Special session may follow after Legislative fizzle

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Matt Doll, Minnesota Environmental Partnership

Minnesota’s 2022 Legislative Session reached its constitutional deadline after a frantic but ultimately unfruitful week of activity at the Capitol. From MEP’s perspective, more progress was left on the table than passed despite a record-high budget surplus, but a few bright spots on MEP priorities did make it through the gridlock, and a special session may follow to get more done. (For more, see MEP’s Legislative wrap-up)

What passed

Of major importance to MEP and our members this session was the Agriculture Omnibus bill. MEP spoke out in support of higher levels of funding proposed by the House of Representatives, but the final number was far closer to the lower level offered by the Senate. Despite this, MEP was pleased to see investments passed to support longtime priorities, namely the development of crops and practices that protect Minnesota’s lands and waters.

The Legislature passed additional funding for the University of Minnesota’s Forever Green Initiative, which works to develop crops that provide food and other products and generate farm income while also supporting soil health and water quality and helping to fight climate change. The bill also supports the development of supply chains for those crops so that they can achieve economic success and broaden their reach. Combined, those investments will total $1.26 million from 2024 to 2025.

The Agriculture bill also supports soil healthy farming practices, small farms and processing operations, and new and emerging farmers and related businesses. These farmers are often early adopters of sustainable land use and MEP is pleased to see them get support.

The Legislature also passed a bill to spend money from the funds created by Minnesota voters with the Clean Water, Land, and Legacy Constitutional Amendment. While it should be par for the course for the Legislature to pass investments from these voter-created sales tax funds, it’s still encouraging to see them make it through to approval. The Outdoor Heritage and Clean Water Fund dollars in particular will support numerous vital habitat, conservation, and clean water. MEP expressed concerns earlier in the session that the final Legacy bill wouldn’t respect the Clean Water Council’s role in directing funding and instead use Clean Water funds for unvetted projects, and we are pleased to see that the final bill aligns with our values.

Unfortunately, that’s not what happened with Minnesota’s other major dedicated environmental fund, the Environment and Natural Resources Trust Fund. While the Legislature did pass a bill to spend ENRTF dollars, mostly on worthy environmental projects, it contained funding for projects that have not been recommended by the Legislative-Citizen Commission on Minnesota Resources (LCCMR.) That may seem a technical point, but the LCCMR exists to make sure that the public has a clear role in how ENRTF dollars are spent. By bypassing the LCCMR and funding their own projects, the Legislature diminishes the public trust in this voter-created lottery fund and sets a bad precedent for future raids.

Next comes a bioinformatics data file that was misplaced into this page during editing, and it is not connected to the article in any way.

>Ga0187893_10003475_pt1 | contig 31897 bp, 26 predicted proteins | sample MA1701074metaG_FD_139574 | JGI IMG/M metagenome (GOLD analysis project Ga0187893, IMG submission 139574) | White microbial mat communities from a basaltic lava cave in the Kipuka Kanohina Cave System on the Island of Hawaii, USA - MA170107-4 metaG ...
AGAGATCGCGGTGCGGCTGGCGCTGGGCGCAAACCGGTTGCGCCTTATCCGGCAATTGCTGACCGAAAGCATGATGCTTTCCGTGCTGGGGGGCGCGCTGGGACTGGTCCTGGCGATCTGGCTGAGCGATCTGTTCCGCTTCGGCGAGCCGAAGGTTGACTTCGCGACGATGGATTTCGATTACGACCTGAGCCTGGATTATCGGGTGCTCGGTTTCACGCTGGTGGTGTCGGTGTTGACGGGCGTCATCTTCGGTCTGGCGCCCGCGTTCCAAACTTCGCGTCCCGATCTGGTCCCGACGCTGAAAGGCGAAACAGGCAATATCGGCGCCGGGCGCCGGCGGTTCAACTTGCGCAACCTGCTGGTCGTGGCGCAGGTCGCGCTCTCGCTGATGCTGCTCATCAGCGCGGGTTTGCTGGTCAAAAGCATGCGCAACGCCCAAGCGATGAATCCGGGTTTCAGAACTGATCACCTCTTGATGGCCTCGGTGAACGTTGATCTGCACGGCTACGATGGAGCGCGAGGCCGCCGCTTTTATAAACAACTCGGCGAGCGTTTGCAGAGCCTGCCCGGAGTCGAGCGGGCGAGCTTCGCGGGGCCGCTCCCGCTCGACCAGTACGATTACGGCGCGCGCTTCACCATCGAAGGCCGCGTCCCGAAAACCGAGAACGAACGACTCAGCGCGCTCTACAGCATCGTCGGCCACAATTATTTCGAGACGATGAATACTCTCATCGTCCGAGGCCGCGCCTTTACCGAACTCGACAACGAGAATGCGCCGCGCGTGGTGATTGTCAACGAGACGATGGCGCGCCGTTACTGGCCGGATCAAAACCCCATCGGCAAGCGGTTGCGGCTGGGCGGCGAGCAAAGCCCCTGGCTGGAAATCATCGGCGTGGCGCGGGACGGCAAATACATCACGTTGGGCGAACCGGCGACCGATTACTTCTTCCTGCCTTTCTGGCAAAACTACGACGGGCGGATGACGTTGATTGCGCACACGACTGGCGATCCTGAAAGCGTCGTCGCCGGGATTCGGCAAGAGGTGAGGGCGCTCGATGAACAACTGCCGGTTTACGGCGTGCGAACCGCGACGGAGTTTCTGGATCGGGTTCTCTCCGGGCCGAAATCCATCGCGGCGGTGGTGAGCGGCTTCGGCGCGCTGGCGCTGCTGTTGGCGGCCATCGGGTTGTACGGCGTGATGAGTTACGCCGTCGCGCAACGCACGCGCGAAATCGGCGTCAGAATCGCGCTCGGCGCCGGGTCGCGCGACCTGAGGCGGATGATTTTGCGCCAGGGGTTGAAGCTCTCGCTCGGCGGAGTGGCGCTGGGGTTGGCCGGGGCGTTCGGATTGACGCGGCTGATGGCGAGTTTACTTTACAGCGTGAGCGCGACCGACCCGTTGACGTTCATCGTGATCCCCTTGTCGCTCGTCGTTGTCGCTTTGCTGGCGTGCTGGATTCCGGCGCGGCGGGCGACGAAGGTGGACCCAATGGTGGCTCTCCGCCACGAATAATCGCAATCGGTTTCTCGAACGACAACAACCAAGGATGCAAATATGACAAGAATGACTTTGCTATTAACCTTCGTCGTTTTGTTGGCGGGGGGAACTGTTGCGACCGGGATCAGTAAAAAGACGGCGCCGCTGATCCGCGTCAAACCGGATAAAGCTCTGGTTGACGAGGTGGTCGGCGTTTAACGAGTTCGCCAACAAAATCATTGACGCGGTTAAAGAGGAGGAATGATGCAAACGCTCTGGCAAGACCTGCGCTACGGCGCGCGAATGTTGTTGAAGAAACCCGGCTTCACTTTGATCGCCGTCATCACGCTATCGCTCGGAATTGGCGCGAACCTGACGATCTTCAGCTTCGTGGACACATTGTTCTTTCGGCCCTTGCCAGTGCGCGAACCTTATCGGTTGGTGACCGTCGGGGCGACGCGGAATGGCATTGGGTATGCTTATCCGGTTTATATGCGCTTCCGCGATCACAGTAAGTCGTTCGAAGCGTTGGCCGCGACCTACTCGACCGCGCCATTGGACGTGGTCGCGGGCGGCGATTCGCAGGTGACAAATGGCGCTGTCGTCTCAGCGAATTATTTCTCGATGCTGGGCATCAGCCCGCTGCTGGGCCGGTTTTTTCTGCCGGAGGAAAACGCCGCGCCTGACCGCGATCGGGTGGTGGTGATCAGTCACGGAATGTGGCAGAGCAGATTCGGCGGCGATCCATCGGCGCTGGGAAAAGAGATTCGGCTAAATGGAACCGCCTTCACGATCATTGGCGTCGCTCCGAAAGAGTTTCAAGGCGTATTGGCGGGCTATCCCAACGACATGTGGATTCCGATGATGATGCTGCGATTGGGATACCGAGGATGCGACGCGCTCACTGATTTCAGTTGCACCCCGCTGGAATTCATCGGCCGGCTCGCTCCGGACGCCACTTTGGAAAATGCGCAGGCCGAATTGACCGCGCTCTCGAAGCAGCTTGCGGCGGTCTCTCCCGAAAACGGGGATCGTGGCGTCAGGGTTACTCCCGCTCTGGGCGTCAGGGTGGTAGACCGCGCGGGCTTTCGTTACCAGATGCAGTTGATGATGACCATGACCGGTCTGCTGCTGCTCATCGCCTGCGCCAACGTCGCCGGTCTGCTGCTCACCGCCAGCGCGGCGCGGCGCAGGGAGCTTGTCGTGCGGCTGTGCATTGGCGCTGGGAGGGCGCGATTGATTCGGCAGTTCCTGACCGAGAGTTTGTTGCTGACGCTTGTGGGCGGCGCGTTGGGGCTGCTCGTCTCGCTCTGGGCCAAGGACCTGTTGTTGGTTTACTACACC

What didn’t pass

Compared with the productive investments of two years ago and the hopes that MEP had for this session at its beginning, the Legislature left a mountain of money on the table at a time when Minnesota’s climate, people, and natural resources need urgent investments.

The session reached its end with no energy and jobs bill, which could have funded investments in solar energy, electric vehicle infrastructure, and job training that would help put Minnesota on the path to a decarbonized economy. No environment bill, which had the chance to invest in natural landscapes and improved waste programs while setting policies that would rectify environmental injustices, protecting communities disproportionately harmed by pollution. And no state government finance and transportation bill, the failure of which will shortchange Minnesota’s public transit, making it harder to access federal funds.

On the other hand, policies that would have taken Minnesota backward – mostly proposed by the Senate – also failed to pass. These proposals included giveaways to the mining, plastics, and factory farming industries, restrictions on the public voice and open access to information, and a rule to prevent local communities from banning new natural gas connections.

The next chapter

Governor Walz and House and Senate leadership are currently discussing the possibility of a special session. Unlike in 2020, they won’t be automatically called back at a regular interval as there is no longer a legal state of peacetime emergency, so the Governor must call the two houses back once an agreement is reached.

MEP believes that Legislators should return to the Capitol to finish their work. We may not like all possible outcomes of the omnibus bills still on the table, but at this critical time, Minnesota needs investments in our lands, our infrastructure, and our communities in order to tackle the climate crisis. Leaving money on the table until next year is not a responsible option when every month matters to provide a livable future for Minnesotans.

For previous columns, visit mepartnership.org/category/blog/. If you would like to reblog or republish this column, you may do so for free – simply contact the author at matthew@mepartnership.org.

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